Hyperhidrosis: treating excessive sweating
Excessive Sweating Treatment at our London Clinic
Sweating is an essential bodily function to regulate body temperature, and it can also occur during times of anxiety. However, if the sweating is excessive, ongoing and unnecessary, this is known as hyperhidrosis.
Forms of hyperhidrosis
Hyperhidrosis can be classified by the area of the body affected (focal or generalised) and whether or not there is an underlying cause (primary or secondary).
Primary focal hyperhidrosis is the most common type. It usually affects the:
- palms of the hands
- soles of the feet
- armpits (axillae).
Other areas, such as the face, scalp, back, neck, chest, groin, legs and buttocks – or a combination of these – can also be affected. It typically affects both sides of the body equally during waking hours and can occur in otherwise healthy individuals. While there is no known cause, there is some evidence of a genetic link, as a positive family history is reported in 30-50% of cases.
For affected individuals, the nerves that supply the sweat glands are often overactive due to stress or anxiety. This often occurs due to worrying about increased sweating, making the symptoms worse.
Secondary focal hyperhidrosis is much less common and has a specific cause, while still involving certain parts of the body. Causes include:
- neurological issues, such as diabetic neuropathy (which may cause gustatory sweating – where the thought of food or chewing causes sweating on the forehead, face, scalp and neck instead of salivation), peripheral neuropathy, stroke, or spinal cord lesions and tumours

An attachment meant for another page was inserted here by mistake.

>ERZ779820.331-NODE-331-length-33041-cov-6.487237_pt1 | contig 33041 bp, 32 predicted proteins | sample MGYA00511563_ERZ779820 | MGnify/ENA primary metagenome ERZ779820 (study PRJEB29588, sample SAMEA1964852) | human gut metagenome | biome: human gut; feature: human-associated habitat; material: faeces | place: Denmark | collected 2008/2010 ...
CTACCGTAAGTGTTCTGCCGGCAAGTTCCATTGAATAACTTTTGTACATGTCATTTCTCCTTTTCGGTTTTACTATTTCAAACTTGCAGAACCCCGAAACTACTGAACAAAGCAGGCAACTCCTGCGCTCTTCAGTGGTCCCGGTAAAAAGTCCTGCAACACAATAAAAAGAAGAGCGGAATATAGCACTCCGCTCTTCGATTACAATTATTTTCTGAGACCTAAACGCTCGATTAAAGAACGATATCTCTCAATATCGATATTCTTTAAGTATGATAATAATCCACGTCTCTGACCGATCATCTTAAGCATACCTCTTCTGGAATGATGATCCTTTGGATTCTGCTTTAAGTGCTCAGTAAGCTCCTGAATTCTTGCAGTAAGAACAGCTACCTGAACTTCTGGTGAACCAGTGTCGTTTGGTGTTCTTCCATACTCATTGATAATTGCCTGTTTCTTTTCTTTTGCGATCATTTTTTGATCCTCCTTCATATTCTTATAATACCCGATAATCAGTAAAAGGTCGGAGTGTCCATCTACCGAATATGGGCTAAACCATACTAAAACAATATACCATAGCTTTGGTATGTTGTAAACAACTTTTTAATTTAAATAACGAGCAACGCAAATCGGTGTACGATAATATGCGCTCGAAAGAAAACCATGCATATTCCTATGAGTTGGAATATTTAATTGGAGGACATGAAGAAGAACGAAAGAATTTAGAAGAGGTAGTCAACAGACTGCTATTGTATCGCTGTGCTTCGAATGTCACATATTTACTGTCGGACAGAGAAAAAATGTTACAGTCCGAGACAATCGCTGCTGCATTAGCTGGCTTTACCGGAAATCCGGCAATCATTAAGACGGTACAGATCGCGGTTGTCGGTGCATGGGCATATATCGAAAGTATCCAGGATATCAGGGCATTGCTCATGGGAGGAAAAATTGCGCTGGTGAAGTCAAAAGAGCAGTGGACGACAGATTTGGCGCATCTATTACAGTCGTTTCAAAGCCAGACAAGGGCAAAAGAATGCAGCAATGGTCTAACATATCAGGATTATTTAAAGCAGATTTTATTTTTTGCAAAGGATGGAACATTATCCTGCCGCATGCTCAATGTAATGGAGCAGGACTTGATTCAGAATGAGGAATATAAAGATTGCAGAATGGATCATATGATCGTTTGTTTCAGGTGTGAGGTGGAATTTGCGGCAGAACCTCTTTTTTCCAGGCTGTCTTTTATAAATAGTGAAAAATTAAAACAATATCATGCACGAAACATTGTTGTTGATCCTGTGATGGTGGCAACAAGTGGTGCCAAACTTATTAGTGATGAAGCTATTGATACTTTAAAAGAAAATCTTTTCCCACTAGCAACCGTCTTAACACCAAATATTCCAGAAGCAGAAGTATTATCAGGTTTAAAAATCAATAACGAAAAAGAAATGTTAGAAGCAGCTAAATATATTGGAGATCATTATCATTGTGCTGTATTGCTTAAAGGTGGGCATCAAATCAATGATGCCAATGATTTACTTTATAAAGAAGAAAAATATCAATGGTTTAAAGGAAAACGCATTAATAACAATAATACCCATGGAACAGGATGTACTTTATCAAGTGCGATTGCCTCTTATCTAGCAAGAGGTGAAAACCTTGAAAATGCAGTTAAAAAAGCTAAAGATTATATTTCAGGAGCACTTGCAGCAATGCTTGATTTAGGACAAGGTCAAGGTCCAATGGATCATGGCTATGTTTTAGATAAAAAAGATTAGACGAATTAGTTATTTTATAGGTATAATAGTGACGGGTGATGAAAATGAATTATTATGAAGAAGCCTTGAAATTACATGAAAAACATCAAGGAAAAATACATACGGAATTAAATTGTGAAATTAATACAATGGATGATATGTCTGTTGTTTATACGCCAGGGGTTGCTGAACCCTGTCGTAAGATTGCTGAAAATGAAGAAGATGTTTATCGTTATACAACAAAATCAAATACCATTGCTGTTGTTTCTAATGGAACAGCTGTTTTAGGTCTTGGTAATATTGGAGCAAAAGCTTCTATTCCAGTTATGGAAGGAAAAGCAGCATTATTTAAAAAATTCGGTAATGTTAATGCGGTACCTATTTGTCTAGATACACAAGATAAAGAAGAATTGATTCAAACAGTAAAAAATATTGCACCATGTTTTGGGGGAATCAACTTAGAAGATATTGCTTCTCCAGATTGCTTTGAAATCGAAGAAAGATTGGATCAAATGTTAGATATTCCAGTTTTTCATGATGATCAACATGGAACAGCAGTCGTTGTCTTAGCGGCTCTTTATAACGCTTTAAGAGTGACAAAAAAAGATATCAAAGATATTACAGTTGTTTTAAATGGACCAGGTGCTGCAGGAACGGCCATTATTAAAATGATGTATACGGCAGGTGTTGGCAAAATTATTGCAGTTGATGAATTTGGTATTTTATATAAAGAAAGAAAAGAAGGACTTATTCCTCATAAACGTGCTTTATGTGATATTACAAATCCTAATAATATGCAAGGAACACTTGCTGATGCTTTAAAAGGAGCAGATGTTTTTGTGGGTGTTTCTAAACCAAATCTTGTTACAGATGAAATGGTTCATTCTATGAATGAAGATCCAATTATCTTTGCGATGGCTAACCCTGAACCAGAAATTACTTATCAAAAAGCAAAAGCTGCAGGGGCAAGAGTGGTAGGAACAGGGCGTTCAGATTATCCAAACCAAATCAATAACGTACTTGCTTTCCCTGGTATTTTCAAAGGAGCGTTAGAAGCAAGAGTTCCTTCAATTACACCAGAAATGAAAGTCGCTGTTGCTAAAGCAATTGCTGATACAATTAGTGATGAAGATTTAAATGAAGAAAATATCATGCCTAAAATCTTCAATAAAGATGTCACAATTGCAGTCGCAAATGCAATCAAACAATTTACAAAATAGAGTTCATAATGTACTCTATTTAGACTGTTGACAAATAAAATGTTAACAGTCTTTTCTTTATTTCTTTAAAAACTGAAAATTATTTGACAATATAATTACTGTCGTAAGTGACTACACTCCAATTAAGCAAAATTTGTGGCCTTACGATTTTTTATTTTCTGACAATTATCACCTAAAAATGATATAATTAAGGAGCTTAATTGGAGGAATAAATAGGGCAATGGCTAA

- Raynaud’s phenomenon
- rheumatoid arthritis.
Generalised hyperhidrosis affects the whole body and is usually secondary to an underlying cause, such as:
- cardiovascular problems – heart failure or endocarditis
- endocrine issues, including hyperthyroidism, diabetes, hyperpituitarism, obesity and gout
- infections eg tuberculosis, HIV and malaria
- neurological issues, such as Parkinson’s and epilepsy
- pregnancy or menopause
- medication, including:
- antidepressants (selective serotonin reuptake inhibitors (SSRIs), venlafaxine, duloxetine, tricyclic antidepressants, trazodone and mirtazapine)
- cholinesterase inhibitors (donepezil, rivastigmine)
- alcohol and illicit drug misuse or withdrawal.
How common is hyperhidrosis?
The prevalence of hyperhidrosis is not known, as many do not seek help for this condition. For those that do, pharmacists are in an ideal position to signpost them to advice and treatment.
The average age of onset of primary hyperhidrosis is between 14 and 25 years. This form of hyperhidrosis is uncommon in the elderly and the symptoms often decline with increasing age, suggesting it may be a self-limiting condition which improves in later years.